Looking at the old seal it would appear that time, heat and oil had taken its toll on the seal and after replacing it I have seen no further leaks

I hope this is of assistance and good luck.
carrierdave
Third Gear
Third Gear
 
Posts: 333
Joined: 23 Sep 2004
Location: Rochester, Kent

PostPost by: prloz » Thu Jul 14, 2005 1:24 pm

Hi Dave,
Having rebuilt my diff. on the bench some years ago, I can see a couple
of issues with this.
1. As the flange nut is usually staked onto the pinion shaft it can be very
difficult to remove the nut without removing the staking first. Nut also
requires re-staking on assembly. Not easy with the diff. in the car.

2. Pinion bearing pre-load is controlled by a collapsible spacer.
If the flange nut is overtightened on assembly the spacer will collapse
even further, resulting in excessive bearing pre-load shortening the life
of the pinion bearings.

Regards,
Peter.
prloz
Second Gear
Second Gear
 
Posts: 126
Joined: 31 Jul 2004

PostPost by: types26/36 » Thu Jul 14, 2005 2:07 pm

prloz wrote:. Pinion bearing pre-load is controlled by a collapsible spacer.
If the flange nut is overtightened on assembly the spacer will collapse
even further, resulting in excessive bearing pre-load shortening the life
of the pinion bearings.
Peter.


I agree with Peter, I have seen a diff that the pinion bearings failed soon after just the seal was replaced,probably because the bearings were overtightened.
You cannot get to the collaspsible spacer without first removing the pinion/bearing which I dont think can be done in place.The manual says if the spacer is collasped when setting it up it should be replaced although I have "panal beated" used ones to expand them.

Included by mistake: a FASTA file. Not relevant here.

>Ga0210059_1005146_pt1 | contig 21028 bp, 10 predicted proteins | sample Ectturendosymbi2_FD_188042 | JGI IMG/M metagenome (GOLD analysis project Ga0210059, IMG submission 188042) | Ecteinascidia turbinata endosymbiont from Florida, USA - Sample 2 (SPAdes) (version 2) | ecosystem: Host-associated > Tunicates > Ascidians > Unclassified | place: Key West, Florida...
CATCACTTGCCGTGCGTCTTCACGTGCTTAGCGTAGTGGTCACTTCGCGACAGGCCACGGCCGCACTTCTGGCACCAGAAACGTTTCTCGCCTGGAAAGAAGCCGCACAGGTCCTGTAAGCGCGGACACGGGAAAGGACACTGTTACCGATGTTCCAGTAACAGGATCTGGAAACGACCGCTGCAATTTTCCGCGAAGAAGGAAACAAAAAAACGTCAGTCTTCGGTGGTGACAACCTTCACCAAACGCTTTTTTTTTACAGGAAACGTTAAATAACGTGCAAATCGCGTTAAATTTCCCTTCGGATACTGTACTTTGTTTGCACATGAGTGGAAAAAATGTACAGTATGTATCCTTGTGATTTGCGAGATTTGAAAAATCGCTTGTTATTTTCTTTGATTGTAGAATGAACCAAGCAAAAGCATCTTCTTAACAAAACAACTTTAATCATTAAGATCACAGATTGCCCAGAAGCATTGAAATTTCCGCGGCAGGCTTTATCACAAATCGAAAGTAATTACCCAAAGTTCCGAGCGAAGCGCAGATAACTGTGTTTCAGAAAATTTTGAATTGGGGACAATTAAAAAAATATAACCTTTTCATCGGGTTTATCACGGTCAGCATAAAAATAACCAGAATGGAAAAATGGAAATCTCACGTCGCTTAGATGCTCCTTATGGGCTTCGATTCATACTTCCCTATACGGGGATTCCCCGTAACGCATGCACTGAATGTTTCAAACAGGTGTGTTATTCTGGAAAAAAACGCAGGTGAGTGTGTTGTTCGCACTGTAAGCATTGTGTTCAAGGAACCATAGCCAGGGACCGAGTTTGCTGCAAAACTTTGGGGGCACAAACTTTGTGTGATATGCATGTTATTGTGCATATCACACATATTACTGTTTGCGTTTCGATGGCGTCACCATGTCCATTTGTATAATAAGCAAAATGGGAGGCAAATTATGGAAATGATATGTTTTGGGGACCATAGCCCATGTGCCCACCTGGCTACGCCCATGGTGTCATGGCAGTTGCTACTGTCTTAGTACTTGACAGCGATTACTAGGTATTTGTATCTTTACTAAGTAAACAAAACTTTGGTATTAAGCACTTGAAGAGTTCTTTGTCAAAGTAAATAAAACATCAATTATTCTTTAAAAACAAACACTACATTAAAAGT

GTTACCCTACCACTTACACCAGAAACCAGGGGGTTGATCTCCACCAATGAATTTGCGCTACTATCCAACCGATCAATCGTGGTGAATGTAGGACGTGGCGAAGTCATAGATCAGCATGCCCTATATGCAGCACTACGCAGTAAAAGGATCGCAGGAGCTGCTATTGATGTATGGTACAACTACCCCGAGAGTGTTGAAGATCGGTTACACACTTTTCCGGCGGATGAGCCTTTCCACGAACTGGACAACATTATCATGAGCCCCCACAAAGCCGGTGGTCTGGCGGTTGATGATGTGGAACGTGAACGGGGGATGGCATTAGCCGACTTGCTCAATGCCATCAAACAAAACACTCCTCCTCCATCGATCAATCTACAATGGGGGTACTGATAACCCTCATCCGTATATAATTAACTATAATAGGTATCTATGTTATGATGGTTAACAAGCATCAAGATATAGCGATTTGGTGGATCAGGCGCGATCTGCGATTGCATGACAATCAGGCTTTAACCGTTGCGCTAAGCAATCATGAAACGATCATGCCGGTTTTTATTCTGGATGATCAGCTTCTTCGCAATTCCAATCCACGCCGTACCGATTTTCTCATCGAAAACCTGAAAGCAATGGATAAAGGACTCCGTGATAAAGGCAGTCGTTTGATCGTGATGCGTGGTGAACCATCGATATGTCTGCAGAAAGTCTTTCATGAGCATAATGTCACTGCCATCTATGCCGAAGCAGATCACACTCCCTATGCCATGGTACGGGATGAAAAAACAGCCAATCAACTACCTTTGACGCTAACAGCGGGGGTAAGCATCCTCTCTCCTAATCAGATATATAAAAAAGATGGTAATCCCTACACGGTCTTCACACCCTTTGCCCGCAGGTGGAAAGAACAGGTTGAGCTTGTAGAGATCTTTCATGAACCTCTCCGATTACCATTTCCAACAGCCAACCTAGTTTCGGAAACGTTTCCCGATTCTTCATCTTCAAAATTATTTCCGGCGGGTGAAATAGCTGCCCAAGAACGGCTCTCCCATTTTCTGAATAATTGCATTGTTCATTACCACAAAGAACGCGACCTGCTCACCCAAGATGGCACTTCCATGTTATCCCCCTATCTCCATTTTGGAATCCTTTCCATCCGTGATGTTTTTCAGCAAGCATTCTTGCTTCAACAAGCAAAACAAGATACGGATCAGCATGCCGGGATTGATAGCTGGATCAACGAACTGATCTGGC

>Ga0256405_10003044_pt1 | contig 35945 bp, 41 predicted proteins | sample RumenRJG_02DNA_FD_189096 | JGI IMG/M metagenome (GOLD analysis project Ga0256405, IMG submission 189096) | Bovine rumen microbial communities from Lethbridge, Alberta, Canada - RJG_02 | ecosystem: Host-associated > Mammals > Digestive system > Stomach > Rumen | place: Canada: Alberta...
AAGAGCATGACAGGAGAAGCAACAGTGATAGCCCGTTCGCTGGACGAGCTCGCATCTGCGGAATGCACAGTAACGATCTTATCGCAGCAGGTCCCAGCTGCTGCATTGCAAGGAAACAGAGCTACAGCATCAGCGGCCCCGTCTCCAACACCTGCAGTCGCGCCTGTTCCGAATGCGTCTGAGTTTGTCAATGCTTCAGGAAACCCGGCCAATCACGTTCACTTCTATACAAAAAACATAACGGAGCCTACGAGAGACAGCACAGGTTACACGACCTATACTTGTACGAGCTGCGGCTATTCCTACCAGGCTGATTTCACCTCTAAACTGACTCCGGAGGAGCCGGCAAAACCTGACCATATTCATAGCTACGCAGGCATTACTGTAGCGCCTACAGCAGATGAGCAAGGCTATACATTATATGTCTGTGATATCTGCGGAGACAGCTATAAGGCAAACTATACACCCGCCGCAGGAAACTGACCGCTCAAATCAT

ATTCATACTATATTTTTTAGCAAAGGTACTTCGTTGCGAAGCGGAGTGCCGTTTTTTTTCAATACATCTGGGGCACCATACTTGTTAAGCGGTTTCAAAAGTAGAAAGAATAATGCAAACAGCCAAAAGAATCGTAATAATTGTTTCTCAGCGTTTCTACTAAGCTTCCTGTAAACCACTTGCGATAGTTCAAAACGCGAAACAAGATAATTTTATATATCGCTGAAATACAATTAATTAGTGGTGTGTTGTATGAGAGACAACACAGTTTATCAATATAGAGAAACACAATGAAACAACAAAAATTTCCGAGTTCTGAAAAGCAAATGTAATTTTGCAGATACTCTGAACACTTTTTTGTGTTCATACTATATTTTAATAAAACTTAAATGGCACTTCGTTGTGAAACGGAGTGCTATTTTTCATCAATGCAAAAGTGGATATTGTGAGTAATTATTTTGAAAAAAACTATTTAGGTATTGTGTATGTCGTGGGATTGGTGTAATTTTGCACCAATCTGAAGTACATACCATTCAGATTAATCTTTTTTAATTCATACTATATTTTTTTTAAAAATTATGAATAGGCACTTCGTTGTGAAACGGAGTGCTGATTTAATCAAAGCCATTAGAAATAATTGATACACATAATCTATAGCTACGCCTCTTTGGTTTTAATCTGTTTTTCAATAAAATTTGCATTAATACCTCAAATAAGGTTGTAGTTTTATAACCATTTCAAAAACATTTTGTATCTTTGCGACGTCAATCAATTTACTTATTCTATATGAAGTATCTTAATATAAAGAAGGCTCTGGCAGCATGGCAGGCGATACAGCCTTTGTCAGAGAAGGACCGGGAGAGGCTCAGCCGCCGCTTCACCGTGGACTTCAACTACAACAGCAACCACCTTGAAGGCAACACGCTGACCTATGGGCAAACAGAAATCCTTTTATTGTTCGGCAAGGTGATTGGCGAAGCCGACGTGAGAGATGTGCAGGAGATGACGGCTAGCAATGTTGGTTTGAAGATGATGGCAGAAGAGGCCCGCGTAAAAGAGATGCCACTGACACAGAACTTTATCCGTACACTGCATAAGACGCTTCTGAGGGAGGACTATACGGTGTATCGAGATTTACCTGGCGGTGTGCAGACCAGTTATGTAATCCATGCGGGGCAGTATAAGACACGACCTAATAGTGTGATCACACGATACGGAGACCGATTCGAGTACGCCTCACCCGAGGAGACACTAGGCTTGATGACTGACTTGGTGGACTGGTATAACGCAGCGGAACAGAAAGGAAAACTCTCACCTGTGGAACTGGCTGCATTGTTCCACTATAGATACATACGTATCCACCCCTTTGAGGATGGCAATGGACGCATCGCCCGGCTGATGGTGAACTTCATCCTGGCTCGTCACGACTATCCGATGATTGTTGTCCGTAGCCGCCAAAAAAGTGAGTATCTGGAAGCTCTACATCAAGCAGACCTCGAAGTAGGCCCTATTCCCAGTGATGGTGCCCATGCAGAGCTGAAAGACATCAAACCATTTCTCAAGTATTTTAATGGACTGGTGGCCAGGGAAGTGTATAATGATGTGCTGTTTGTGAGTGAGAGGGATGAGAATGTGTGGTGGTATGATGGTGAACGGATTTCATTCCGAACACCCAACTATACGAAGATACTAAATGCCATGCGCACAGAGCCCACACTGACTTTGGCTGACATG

It is also not possible to set the pinion bearing pre-load with the crown wheel in place because of the crown wheel drag.
If you just replace the seal you can just set the pinion nut back to its original position but this will not quarantee the pre-load, most of the so called leaking seals I have seen were actually leaking down the pinion shaft past the nut because the spacer had lost its tension.
Brian
Brian
64 S2 Roadster
72 Sprint FHC
User avatar
types26/36
Coveted Fifth Gear
Coveted Fifth Gear
 
Posts: 3630
Joined: 11 Sep 2003
Location: U.K.

PostPost by: type26owner » Thu Jul 14, 2005 3:00 pm

Hey Dave,
Take it easy and you'll get about 10k miles on it before it starts to leak again.
type26owner
Coveted Fifth Gear
Coveted Fifth Gear
 
Posts: 1616
Joined: 18 Sep 2003

PostPost by: carrierdave » Tue Jul 19, 2005 9:02 am

Thanks Guys for your comments.
Keith I would love to get 10K before I have to change it again; at that time I think I will replace the chassis - Its only 36 years old!!

Basically the old oil seal and shaft had sat in the same position for 30 of those years so when I got the car moving again the lip of the seal hand probably fixed itself to the shaft.

In loading the centre nut I basically tightened it to the same point on the thread, which was relatively loose. I used a little mirror and a vernier to check the distance.

Obviously what I did was not textbook stuff but it stopped the leak and stopped the wife from moaning about the oil on the drive! This is the first year the car has been on the road since 1976. I have never driven one before so if I can get a few thousand mile out of her before I have to strip her right down, I will be more than happy.

Thanks

Dave
carrierdave
Third Gear
Third Gear
 
Posts: 333
Joined: 23 Sep 2004
Location: Rochester, Kent

Total Online:

Users browsing this forum: No registered users and 12 guests